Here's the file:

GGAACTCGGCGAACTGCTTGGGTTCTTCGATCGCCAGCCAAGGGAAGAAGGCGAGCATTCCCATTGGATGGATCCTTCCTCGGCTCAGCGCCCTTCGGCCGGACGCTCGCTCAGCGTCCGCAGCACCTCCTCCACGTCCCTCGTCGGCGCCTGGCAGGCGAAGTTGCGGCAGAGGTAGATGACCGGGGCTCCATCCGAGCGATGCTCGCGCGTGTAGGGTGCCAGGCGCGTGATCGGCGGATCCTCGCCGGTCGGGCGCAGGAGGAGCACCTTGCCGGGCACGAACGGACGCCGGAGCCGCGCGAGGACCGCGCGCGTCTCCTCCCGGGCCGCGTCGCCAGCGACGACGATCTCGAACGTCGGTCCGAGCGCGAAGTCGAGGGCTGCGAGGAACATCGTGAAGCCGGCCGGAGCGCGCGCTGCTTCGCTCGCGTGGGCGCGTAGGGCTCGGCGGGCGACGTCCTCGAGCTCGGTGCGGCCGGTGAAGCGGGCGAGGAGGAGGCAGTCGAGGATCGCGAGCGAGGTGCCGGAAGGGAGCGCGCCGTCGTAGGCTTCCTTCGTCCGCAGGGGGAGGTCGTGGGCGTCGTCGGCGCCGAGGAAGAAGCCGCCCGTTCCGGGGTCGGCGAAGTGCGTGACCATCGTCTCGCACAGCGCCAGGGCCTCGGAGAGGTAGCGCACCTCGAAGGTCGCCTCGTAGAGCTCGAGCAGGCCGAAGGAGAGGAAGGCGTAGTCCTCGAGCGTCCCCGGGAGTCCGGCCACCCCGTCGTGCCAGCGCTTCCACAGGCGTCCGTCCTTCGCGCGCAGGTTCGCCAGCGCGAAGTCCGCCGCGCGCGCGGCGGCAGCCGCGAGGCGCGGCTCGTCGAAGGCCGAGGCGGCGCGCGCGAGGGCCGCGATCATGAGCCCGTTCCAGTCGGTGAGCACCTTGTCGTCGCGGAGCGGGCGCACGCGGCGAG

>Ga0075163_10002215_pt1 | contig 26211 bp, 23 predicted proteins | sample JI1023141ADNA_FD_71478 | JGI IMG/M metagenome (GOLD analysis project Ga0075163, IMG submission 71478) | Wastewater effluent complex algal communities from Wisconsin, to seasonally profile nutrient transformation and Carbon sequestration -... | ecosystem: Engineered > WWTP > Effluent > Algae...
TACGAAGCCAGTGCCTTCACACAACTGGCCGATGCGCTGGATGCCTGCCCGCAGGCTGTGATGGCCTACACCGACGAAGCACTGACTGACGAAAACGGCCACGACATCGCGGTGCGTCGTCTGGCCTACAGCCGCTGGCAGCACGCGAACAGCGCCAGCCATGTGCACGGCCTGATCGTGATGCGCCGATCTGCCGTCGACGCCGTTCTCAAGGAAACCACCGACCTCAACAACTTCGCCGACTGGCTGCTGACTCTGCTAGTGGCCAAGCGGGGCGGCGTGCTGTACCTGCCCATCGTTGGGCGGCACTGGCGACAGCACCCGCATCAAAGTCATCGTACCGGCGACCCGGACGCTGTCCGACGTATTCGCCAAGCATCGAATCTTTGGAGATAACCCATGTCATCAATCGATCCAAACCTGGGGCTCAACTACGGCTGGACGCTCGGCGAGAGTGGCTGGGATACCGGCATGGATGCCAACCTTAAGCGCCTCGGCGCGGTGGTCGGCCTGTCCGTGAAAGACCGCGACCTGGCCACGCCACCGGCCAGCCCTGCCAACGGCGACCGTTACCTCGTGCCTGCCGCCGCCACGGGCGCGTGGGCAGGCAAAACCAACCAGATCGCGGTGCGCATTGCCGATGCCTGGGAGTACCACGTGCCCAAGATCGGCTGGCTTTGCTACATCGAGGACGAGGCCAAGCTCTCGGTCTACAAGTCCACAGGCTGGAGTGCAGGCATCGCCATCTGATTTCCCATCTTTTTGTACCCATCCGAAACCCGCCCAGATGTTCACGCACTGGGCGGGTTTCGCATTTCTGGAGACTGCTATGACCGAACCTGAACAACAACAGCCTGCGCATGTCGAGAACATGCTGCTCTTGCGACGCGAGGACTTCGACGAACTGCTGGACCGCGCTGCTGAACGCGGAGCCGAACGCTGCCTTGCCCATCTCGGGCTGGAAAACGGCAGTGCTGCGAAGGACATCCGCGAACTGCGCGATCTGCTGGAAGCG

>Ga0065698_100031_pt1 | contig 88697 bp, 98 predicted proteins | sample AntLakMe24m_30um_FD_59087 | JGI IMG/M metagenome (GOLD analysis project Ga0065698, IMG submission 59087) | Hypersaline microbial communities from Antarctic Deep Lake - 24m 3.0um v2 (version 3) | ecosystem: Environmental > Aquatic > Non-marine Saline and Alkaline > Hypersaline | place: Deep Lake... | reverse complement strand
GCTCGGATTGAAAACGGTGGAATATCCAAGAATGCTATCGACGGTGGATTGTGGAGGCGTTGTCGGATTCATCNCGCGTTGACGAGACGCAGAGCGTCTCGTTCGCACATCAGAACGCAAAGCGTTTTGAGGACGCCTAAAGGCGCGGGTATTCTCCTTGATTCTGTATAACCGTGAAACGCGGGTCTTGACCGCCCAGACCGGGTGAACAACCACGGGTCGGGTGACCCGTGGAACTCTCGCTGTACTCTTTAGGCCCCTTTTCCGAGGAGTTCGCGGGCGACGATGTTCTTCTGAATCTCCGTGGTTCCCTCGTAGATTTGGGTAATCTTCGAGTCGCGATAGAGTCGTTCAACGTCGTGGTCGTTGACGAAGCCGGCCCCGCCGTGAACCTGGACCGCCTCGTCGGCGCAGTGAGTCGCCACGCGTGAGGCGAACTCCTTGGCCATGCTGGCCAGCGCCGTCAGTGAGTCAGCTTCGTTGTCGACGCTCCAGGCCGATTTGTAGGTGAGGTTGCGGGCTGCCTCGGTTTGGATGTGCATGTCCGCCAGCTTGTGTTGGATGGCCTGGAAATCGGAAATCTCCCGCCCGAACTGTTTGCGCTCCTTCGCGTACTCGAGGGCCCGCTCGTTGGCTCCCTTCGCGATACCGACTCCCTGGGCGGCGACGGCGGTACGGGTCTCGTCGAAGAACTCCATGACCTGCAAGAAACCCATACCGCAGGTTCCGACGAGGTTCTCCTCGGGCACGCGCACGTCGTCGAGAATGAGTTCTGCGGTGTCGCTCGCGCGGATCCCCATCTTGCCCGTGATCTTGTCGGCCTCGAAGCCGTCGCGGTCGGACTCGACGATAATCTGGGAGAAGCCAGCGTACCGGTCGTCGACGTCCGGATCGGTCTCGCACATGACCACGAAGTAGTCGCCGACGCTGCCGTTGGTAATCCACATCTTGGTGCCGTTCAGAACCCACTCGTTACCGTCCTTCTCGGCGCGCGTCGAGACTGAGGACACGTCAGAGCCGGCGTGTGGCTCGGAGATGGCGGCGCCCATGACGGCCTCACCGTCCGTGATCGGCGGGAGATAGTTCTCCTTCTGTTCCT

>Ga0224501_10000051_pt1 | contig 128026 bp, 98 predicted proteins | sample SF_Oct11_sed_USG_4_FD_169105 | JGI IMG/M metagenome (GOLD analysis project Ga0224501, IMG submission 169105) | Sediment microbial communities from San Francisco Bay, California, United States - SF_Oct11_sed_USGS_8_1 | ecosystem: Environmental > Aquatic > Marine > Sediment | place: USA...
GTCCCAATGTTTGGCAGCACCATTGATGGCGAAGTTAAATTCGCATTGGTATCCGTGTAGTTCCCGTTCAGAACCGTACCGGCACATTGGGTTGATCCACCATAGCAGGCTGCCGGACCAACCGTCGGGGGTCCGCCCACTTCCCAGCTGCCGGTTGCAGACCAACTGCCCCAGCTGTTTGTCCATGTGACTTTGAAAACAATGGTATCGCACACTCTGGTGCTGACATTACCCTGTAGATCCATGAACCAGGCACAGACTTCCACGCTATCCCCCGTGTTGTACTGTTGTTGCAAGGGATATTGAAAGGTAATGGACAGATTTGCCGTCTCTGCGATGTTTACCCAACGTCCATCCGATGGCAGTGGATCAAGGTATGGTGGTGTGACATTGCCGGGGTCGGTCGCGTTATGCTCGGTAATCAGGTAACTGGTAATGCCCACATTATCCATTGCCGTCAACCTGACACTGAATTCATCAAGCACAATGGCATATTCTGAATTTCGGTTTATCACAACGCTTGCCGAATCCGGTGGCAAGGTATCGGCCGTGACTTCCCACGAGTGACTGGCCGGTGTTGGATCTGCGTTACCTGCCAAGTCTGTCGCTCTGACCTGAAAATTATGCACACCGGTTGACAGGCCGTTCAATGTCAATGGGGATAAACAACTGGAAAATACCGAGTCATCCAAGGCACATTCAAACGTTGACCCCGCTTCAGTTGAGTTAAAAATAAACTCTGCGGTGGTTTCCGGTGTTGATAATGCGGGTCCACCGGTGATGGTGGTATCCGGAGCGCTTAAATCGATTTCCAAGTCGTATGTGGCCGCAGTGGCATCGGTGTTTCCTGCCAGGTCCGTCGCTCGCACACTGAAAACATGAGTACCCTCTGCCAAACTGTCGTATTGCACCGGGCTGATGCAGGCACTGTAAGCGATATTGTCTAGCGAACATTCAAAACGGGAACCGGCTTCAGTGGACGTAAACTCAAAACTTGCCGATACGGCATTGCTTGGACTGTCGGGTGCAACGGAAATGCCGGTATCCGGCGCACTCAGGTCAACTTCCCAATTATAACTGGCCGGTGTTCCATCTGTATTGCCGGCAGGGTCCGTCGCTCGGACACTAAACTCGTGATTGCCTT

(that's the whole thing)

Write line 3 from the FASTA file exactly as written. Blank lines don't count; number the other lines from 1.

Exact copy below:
TACGAAGCCAGTGCCTTCACACAACTGGCCGATGCGCTGGATGCCTGCCCGCAGGCTGTGATGGCCTACACCGACGAAGCACTGACTGACGAAAACGGCCACGACATCGCGGTGCGTCGTCTGGCCTACAGCCGCTGGCAGCACGCGAACAGCGCCAGCCATGTGCACGGCCTGATCGTGATGCGCCGATCTGCCGTCGACGCCGTTCTCAAGGAAACCACCGACCTCAACAACTTCGCCGACTGGCTGCTGACTCTGCTAGTGGCCAAGCGGGGCGGCGTGCTGTACCTGCCCATCGTTGGGCGGCACTGGCGACAGCACCCGCATCAAAGTCATCGTACCGGCGACCCGGACGCTGTCCGACGTATTCGCCAAGCATCGAATCTTTGGAGATAACCCATGTCATCAATCGATCCAAACCTGGGGCTCAACTACGGCTGGACGCTCGGCGAGAGTGGCTGGGATACCGGCATGGATGCCAACCTTAAGCGCCTCGGCGCGGTGGTCGGCCTGTCCGTGAAAGACCGCGACCTGGCCACGCCACCGGCCAGCCCTGCCAACGGCGACCGTTACCTCGTGCCTGCCGCCGCCACGGGCGCGTGGGCAGGCAAAACCAACCAGATCGCGGTGCGCATTGCCGATGCCTGGGAGTACCACGTGCCCAAGATCGGCTGGCTTTGCTACATCGAGGACGAGGCCAAGCTCTCGGTCTACAAGTCCACAGGCTGGAGTGCAGGCATCGCCATCTGATTTCCCATCTTTTTGTACCCATCCGAAACCCGCCCAGATGTTCACGCACTGGGCGGGTTTCGCATTTCTGGAGACTGCTATGACCGAACCTGAACAACAACAGCCTGCGCATGTCGAGAACATGCTGCTCTTGCGACGCGAGGACTTCGACGAACTGCTGGACCGCGCTGCTGAACGCGGAGCCGAACGCTGCCTTGCCCATCTCGGGCTGGAAAACGGCAGTGCTGCGAAGGACATCCGCGAACTGCGCGATCTGCTGGAAGCG